Just two months after the Heartbleed Bug scare, the open-source group for OpenSSL today warned of a new set of vulnerabilities discovered in the protocol that could let an attacker carry out man-in-the-middle and buffer-overflows attacks or otherwise compromise data integrity.
Some security experts said these new vulnerabilities shouldn’t be discounted but don’t appear as serious as Heartbleed.
The OpenSSL Group today detailed a half dozen basic problems that require patching in various versions of OpenSSL-based servers and clients that use the protocol for encryption. The SANS Institute, in a webcast by director Johannes Ullrich in the SANS division known as the Internet Storm Center, quickly moved to put perspective on the OpenSSL advisory to its online audience of security practitioners.
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“What you should tell management is this isn’t as bad as Heartbleed,” said Ullrich.
Although the new vulnerabilities in OpenSSL may not necessarily need to be patched today, they should be addressed in the next few days as vendors make it known if their products are impacted, Ullrich said.
The OpenSSL advisory pointed to potential man-in-the-middle attacks related to a “DTLS recursion flaw” and “DTLS invalid fragment vulnerability,” which only impact SSL used over the sessionless protocol UDP. This only affects SSL over UDP protocols that uses DTLS, Ullrich said, which could mean some types of VPNs, VoIP, or WebRTC. Both the server and the client have to be vulnerable for an attacker to take advantage of these flaws.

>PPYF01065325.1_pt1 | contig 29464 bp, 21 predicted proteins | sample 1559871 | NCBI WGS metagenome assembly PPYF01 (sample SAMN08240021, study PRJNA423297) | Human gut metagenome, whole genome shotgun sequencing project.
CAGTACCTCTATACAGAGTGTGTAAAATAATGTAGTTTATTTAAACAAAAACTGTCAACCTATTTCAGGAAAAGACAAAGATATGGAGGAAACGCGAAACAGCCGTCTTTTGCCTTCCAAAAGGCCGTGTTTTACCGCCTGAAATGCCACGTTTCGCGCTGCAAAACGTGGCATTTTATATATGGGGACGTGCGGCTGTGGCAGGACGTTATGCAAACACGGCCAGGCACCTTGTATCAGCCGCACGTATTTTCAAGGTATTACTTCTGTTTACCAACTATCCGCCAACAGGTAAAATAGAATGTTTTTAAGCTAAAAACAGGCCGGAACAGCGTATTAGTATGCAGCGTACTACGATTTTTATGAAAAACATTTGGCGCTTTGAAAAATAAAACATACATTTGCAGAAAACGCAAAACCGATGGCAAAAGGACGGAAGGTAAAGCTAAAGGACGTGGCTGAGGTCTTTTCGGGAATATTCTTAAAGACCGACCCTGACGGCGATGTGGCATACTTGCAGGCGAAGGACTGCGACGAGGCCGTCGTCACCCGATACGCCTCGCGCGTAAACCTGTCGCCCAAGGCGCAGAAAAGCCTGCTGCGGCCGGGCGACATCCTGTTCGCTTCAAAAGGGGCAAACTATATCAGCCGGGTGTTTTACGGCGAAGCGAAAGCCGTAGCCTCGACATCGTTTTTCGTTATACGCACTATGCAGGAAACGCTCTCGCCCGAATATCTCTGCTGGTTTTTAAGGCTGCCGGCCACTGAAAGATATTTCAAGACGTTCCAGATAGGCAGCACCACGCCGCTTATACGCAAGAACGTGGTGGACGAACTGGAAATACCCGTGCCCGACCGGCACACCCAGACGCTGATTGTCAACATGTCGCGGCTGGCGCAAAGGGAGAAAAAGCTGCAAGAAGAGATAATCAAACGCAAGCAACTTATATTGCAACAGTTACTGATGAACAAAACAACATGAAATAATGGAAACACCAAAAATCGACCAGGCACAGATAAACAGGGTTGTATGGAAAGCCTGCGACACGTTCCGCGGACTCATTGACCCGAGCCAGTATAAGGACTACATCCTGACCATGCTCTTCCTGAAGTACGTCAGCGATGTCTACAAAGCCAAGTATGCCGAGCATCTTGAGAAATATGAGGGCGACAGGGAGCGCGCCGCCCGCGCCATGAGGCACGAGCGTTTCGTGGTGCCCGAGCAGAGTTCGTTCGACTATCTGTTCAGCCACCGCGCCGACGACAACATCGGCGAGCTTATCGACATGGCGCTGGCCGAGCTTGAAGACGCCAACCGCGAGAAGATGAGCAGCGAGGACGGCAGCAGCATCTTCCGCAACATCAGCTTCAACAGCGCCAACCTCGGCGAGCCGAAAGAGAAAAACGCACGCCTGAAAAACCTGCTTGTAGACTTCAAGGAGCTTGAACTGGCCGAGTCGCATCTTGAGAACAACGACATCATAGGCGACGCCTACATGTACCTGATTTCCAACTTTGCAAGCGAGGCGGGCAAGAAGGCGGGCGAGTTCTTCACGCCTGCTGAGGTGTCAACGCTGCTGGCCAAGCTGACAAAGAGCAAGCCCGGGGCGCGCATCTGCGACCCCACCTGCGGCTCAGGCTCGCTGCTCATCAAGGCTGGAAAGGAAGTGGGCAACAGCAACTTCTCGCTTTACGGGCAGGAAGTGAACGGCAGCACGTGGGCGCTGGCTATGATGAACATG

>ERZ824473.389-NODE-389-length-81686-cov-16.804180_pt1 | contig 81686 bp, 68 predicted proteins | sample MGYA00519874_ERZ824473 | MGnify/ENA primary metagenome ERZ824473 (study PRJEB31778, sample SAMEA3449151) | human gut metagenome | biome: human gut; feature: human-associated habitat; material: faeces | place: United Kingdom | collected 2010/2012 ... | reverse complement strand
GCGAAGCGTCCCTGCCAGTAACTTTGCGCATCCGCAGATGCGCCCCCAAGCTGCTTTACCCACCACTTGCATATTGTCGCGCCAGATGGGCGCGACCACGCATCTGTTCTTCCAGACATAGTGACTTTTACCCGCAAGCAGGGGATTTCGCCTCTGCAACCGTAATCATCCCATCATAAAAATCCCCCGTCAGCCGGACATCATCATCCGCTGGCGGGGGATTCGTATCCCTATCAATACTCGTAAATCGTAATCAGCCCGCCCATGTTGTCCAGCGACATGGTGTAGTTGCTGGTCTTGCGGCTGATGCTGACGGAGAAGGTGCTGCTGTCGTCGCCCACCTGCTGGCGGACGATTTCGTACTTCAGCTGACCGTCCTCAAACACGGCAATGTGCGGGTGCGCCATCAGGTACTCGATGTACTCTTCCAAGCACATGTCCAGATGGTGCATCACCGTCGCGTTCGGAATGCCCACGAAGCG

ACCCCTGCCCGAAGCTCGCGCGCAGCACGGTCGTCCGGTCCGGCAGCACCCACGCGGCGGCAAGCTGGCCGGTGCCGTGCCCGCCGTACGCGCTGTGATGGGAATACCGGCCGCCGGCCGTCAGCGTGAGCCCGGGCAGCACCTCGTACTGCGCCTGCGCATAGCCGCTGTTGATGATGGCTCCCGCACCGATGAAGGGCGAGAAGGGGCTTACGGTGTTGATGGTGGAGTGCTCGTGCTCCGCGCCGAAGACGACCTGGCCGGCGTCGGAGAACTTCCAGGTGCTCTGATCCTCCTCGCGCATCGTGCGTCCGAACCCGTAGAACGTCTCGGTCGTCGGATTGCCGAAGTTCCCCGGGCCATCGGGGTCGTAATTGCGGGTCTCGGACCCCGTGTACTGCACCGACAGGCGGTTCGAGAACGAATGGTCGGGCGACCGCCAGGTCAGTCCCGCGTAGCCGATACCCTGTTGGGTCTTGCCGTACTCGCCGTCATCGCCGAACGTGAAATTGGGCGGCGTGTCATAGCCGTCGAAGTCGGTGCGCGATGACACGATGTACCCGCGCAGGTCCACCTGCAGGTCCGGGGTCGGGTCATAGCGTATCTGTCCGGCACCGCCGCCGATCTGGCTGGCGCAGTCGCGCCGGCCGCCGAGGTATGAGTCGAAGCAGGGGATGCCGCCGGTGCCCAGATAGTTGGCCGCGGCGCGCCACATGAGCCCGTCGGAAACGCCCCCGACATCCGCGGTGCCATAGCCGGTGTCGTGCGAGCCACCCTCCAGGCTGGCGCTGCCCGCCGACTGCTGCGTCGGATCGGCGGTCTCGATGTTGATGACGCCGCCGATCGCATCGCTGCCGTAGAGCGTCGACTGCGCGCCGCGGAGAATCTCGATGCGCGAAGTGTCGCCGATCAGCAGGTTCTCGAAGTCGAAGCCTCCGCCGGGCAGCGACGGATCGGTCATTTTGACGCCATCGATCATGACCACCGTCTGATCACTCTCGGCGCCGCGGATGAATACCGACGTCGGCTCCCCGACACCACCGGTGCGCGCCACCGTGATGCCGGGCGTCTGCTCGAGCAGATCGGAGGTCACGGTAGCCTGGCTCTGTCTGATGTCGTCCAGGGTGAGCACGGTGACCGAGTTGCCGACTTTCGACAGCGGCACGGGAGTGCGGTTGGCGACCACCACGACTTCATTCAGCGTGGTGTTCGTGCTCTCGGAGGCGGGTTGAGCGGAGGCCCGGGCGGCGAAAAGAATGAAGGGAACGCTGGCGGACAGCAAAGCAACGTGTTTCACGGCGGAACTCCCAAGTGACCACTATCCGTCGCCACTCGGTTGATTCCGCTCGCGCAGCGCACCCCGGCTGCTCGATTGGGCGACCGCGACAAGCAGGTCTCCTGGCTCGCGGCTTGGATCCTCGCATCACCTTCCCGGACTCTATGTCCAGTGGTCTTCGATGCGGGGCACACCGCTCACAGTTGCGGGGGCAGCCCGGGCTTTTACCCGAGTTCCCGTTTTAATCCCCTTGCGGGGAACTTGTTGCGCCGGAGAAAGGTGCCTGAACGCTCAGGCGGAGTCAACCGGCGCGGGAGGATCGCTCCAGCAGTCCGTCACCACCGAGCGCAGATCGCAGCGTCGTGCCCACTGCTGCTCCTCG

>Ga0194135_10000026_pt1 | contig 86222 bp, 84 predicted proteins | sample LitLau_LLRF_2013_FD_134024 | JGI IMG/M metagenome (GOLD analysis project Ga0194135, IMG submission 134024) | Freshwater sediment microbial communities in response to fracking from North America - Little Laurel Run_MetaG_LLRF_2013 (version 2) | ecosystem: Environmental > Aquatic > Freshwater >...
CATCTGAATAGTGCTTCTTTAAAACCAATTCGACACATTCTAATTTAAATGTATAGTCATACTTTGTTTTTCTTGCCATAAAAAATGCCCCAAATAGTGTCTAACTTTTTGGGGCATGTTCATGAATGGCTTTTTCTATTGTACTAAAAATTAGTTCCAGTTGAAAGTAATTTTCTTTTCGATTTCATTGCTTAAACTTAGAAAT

Ullrich said the vulnerability that troubled him most is the buffer overflow attack possibility in the DTLS invalid fragment vulnerability, though there were no known exploits at the moment. He said more information is needed about this.
There are also two denial-of-service vulnerabilities in some versions of OpenSSL, plus another issue identified as “Anonymous ECDH DoS vulnerability” in which enabling of elliptic-curve ECDH cipherssuites are subject to a denial-of-service attack. Ullrich said Anonymous ECDH should be disabled in any event.
In summarizing how to start on addressing this new batch of OpenSSL issues, Ullrich advised security managers to take what they learned during the Heartbleed Bug episode and apply it. That means identifying what users have in terms of OpenSSL implementations to determine what software is specifically vulnerable. There should also be monitoring for server crashes. However, it’s not realistic to think about abandoning use of SSL since it’s a “critical technology” used to protect data, he said.
Ullrich noted that this time, the OpenSSL project did provide some advance notice for large ISPs and software providers about the new OpenSSL vulnerabilities so they wouldn’t be caught off guard, as happened with the Heartbleed Bug.
Some security vendors are also weighing in on the advisory.
Jean Taggart, security researcher at malwarebytes, said, “We shouldn’t be surprised that there are more flaws in the OpenSSL cryptographic library. Most notable is that the flaws discovered again do not affect the cryptographic methods used, but their implementation. The flaw is certainly less severe than Heartbleed, as a malicious actor must be in control of one of the nodes in between the intended victim and its destination, hence the man-in-the-middle references. This flaw enables forcing TLS (the transport layer security) to dumb down the encryption used to secure the flow of information to unsafe levels, where it can be decrypted, read and even possibly modified. It’s often said that security is a process, not a product. The independent code review, subsequent bug discovery and patching process is the strength of open source."